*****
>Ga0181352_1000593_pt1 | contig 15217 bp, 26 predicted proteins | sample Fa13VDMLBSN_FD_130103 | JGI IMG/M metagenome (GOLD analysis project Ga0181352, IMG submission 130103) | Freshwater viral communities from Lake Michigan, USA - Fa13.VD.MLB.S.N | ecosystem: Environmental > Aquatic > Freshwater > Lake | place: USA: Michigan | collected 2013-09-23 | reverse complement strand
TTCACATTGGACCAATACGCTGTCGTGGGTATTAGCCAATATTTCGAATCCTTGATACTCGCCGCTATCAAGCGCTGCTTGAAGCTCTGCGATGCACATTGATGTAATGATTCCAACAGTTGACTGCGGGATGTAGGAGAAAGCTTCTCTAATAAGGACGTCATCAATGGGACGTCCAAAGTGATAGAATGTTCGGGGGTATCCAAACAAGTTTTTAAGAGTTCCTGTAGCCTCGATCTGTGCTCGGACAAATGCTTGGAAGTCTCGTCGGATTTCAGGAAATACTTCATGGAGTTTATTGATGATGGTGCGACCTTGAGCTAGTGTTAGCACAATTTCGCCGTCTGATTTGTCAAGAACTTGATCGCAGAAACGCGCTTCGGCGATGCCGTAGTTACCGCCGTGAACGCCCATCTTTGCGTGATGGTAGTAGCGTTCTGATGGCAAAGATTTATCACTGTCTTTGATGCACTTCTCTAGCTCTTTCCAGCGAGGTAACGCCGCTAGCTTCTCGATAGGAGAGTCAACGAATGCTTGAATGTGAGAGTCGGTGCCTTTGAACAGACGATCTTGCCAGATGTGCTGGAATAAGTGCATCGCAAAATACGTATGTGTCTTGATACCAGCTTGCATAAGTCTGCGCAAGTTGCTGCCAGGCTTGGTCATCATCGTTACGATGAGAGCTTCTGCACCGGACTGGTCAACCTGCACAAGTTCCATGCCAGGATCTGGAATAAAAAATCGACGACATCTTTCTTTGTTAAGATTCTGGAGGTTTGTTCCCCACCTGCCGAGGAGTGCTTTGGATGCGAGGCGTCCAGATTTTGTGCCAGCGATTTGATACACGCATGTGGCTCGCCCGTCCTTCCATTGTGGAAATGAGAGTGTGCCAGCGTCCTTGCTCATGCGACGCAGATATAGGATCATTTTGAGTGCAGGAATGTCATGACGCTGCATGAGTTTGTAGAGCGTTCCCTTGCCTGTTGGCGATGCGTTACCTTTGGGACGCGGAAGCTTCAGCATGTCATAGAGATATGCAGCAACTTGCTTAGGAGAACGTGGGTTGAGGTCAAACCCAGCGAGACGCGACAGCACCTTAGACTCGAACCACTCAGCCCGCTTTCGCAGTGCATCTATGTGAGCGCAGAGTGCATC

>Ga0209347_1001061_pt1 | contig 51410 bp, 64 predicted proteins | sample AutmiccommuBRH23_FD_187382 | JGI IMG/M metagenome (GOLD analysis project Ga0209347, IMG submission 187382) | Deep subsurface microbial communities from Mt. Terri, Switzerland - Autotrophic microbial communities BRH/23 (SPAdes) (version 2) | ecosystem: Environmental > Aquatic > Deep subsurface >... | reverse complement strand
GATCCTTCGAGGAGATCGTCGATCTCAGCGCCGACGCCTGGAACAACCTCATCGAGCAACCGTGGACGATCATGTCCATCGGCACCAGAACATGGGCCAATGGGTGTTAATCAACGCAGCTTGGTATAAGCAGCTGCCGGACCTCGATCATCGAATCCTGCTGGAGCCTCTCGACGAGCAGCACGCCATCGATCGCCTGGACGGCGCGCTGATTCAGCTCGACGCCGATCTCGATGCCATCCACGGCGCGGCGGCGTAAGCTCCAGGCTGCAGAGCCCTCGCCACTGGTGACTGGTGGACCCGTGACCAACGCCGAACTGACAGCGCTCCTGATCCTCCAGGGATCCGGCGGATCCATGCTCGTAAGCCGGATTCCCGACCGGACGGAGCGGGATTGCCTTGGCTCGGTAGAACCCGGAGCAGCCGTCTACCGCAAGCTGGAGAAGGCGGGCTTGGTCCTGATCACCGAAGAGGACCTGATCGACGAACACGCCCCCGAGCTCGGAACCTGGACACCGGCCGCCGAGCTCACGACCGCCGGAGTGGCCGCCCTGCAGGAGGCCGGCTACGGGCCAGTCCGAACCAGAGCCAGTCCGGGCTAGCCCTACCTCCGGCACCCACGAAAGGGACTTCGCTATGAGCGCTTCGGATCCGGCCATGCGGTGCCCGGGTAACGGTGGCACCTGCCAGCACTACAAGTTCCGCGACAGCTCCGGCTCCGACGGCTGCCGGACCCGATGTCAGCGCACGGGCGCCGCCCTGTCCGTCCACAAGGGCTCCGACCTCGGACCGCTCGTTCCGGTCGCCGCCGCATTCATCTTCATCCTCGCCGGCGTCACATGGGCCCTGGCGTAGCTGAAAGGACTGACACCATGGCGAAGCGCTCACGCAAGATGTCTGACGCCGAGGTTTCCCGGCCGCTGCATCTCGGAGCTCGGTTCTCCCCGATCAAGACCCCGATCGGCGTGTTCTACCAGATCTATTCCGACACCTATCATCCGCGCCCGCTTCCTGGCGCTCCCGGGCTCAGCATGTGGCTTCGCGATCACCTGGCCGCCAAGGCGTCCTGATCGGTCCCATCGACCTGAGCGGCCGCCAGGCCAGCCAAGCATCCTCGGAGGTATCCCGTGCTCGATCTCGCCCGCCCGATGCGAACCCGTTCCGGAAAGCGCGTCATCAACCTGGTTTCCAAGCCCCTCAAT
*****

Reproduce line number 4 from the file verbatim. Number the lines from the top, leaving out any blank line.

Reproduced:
GATCCTTCGAGGAGATCGTCGATCTCAGCGCCGACGCCTGGAACAACCTCATCGAGCAACCGTGGACGATCATGTCCATCGGCACCAGAACATGGGCCAATGGGTGTTAATCAACGCAGCTTGGTATAAGCAGCTGCCGGACCTCGATCATCGAATCCTGCTGGAGCCTCTCGACGAGCAGCACGCCATCGATCGCCTGGACGGCGCGCTGATTCAGCTCGACGCCGATCTCGATGCCATCCACGGCGCGGCGGCGTAAGCTCCAGGCTGCAGAGCCCTCGCCACTGGTGACTGGTGGACCCGTGACCAACGCCGAACTGACAGCGCTCCTGATCCTCCAGGGATCCGGCGGATCCATGCTCGTAAGCCGGATTCCCGACCGGACGGAGCGGGATTGCCTTGGCTCGGTAGAACCCGGAGCAGCCGTCTACCGCAAGCTGGAGAAGGCGGGCTTGGTCCTGATCACCGAAGAGGACCTGATCGACGAACACGCCCCCGAGCTCGGAACCTGGACACCGGCCGCCGAGCTCACGACCGCCGGAGTGGCCGCCCTGCAGGAGGCCGGCTACGGGCCAGTCCGAACCAGAGCCAGTCCGGGCTAGCCCTACCTCCGGCACCCACGAAAGGGACTTCGCTATGAGCGCTTCGGATCCGGCCATGCGGTGCCCGGGTAACGGTGGCACCTGCCAGCACTACAAGTTCCGCGACAGCTCCGGCTCCGACGGCTGCCGGACCCGATGTCAGCGCACGGGCGCCGCCCTGTCCGTCCACAAGGGCTCCGACCTCGGACCGCTCGTTCCGGTCGCCGCCGCATTCATCTTCATCCTCGCCGGCGTCACATGGGCCCTGGCGTAGCTGAAAGGACTGACACCATGGCGAAGCGCTCACGCAAGATGTCTGACGCCGAGGTTTCCCGGCCGCTGCATCTCGGAGCTCGGTTCTCCCCGATCAAGACCCCGATCGGCGTGTTCTACCAGATCTATTCCGACACCTATCATCCGCGCCCGCTTCCTGGCGCTCCCGGGCTCAGCATGTGGCTTCGCGATCACCTGGCCGCCAAGGCGTCCTGATCGGTCCCATCGACCTGAGCGGCCGCCAGGCCAGCCAAGCATCCTCGGAGGTATCCCGTGCTCGATCTCGCCCGCCCGATGCGAACCCGTTCCGGAAAGCGCGTCATCAACCTGGTTTCCAAGCCCCTCAAT